Critical Voice by Terry Locke

Some fundamentals of cross-disciplinary literacy

The following propositions reflect work in progress. They represent a kind of conceptual framework for the development of teacher professional learning in relation to disciplinary literacy.

  1. A discipline is a scholarly meaning-making tradition with its own characteristic procedures/methods and typical textual practices (literacies or discourse).
  2. To do science means participating in the discourse of science.
  3. The meanings produced in the context of a disciplinary community are socially and historically contextualized and are not fixed or absolute.
  4. All disciplinary knowledge is built upon a conceptual framework specific to the discipline.
  5. A concept is an abstraction or generalization from experience that enables higher-order thinking. In this sense, a concept is a tool.
  6. Literacies are cognitive, socially constructed and technologically mediated practices, utilizing agreed-upon systems of signification, to make sense of and communicate messages about experience.
  7. Disciplinary literacies differ in terms of the modalities they use to construct and represent meaning.
  8. School subjects are not the same as disciplines, but have disciplinary connections.
  9. A school subject is the recontextualisation of one or more disciplines so as to constitute a body of knowledge, practices and attitudes, constrained by a range of contextual factors and intended for student engagement.
  10. The professional content knowledge of teachers includes disciplinary knowledge related to one or more of New Zealand’s eight “learning areas”.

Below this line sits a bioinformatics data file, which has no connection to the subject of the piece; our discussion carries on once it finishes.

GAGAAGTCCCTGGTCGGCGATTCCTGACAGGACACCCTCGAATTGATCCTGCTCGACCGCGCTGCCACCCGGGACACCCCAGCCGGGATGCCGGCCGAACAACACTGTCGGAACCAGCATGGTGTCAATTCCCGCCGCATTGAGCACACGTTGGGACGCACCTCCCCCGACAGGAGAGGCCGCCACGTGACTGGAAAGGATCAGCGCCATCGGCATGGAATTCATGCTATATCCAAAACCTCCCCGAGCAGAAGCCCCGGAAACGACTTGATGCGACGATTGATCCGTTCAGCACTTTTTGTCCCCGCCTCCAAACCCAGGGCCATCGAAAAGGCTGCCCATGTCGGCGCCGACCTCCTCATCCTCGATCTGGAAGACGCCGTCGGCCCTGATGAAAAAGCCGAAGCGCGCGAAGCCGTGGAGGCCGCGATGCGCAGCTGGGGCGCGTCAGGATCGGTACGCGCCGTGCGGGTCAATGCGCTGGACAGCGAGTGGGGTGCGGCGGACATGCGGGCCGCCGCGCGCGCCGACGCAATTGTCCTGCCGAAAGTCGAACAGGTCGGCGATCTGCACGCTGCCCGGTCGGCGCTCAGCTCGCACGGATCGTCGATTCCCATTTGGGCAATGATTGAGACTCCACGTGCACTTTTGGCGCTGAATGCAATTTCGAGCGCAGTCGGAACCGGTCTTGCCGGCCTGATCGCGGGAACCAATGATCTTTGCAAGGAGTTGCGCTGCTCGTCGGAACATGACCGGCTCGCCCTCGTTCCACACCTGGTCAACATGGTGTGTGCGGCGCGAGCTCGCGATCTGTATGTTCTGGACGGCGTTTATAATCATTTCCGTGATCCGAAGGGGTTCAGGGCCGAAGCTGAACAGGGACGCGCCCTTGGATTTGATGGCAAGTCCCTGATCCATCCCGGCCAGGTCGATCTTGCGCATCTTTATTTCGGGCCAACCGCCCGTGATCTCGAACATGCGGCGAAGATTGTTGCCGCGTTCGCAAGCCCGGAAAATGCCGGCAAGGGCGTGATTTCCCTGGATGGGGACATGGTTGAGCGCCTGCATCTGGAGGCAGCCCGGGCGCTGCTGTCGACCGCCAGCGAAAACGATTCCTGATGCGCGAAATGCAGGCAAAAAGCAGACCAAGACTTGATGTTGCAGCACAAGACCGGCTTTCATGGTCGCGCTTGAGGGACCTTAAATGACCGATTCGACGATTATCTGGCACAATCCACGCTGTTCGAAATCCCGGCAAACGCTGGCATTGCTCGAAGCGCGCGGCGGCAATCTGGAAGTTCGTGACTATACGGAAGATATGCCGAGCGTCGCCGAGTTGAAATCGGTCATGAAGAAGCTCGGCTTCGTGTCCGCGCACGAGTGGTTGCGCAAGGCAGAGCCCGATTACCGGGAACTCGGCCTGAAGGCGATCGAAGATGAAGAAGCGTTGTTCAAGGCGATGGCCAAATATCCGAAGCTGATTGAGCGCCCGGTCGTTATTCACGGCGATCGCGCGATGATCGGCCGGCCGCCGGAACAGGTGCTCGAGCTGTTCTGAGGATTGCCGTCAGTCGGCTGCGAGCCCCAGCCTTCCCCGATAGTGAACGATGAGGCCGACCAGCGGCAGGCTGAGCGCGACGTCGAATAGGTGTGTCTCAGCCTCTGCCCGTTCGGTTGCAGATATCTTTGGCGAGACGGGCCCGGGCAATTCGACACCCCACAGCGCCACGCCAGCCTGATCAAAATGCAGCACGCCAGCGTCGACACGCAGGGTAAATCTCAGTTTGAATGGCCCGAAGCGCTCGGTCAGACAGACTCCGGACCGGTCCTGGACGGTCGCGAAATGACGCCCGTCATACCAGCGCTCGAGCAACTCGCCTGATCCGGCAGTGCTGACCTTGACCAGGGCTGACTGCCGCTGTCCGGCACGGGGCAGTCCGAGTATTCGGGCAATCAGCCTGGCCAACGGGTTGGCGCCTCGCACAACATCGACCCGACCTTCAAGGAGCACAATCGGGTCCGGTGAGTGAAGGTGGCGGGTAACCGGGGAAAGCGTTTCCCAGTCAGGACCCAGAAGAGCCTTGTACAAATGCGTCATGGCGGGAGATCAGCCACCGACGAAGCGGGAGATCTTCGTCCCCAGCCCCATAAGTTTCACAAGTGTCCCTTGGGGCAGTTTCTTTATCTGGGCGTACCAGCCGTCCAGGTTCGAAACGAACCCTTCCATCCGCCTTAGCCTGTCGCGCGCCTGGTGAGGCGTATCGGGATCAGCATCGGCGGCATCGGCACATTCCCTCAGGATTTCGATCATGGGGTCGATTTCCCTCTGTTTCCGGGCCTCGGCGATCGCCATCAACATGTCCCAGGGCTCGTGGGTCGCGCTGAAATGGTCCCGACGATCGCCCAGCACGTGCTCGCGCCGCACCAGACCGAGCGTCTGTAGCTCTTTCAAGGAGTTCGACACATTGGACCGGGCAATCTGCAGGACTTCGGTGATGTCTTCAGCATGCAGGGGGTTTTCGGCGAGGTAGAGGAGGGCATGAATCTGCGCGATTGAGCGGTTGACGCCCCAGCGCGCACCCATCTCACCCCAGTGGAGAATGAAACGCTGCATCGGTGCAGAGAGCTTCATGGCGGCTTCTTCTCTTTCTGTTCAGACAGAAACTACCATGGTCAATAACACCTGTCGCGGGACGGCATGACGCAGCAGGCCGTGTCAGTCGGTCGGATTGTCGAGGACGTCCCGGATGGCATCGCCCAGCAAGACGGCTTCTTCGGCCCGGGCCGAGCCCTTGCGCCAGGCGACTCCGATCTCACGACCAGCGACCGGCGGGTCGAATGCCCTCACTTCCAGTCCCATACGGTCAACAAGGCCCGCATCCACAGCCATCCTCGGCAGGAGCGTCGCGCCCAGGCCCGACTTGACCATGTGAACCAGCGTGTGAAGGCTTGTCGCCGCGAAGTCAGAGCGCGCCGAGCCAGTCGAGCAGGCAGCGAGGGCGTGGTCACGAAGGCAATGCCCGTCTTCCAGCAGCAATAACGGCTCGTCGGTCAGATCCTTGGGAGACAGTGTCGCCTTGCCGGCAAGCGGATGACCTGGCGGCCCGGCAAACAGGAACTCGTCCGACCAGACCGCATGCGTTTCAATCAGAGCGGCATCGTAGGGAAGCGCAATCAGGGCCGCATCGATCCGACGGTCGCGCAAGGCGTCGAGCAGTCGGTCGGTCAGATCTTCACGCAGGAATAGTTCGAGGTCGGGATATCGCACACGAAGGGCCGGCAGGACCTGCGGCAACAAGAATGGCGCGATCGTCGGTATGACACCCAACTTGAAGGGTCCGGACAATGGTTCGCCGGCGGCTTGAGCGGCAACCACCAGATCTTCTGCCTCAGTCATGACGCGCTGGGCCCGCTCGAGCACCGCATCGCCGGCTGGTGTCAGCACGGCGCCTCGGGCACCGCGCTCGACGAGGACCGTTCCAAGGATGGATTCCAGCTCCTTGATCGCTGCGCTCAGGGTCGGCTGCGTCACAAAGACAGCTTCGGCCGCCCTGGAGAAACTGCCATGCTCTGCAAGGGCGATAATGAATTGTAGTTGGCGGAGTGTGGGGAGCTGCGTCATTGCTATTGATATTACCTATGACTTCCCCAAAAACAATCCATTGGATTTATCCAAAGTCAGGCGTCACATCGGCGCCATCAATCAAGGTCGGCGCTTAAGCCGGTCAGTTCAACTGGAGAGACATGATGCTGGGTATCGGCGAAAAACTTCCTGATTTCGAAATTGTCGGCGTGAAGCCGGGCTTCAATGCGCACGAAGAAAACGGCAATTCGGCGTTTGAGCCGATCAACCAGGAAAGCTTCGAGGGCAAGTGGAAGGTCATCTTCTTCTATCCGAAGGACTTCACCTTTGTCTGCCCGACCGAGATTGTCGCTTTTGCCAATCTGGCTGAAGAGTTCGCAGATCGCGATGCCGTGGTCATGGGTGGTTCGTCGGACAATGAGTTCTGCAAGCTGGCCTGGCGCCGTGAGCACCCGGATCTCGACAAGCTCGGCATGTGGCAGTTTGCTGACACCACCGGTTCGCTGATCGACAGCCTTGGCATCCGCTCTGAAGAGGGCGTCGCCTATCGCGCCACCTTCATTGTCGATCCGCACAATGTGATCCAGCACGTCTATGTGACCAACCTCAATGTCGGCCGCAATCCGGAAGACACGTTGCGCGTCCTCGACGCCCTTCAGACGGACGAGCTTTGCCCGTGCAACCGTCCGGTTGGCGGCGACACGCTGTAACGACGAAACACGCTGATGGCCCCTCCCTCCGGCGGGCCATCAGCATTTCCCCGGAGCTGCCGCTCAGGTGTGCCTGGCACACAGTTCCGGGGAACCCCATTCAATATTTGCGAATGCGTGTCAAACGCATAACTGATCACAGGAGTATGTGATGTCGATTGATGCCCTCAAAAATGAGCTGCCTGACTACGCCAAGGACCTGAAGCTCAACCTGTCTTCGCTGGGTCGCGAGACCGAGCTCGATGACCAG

11. The professional content knowledge of teachers includes a knowledge of the literacy practices associated with the subjects they teach.
  12. These literacy practices will have some connection with the literacy practices of the disciplines related to these subjects (learning areas).
  13. Teachers need some metalinguistic knowledge related to the disciplinary literacies they are required to teach.
  14. Teachers need to know what it means to compose texts related to the disciplinary literacies they are responsible for. This ideally means identifying as writers of such texts.
  15. Disciplinary literacies are associated with particular genres.
  16. Genres are types of texts associated with specific contexts characterized by relatively stable conventions related to content and linguistic/representational resources used.
  17. All genres are multifunctional but characterized by certain salient functions.
  18. Function is the work done by the language/representational resources utilized at any point in a text.
  19. Functions include narrative, argumentation, description and explanation.
  20. Explaining one’s understanding of a concept in language demonstrates one’s mastery of the concept.
  21. There is more than one way to represent a concept.
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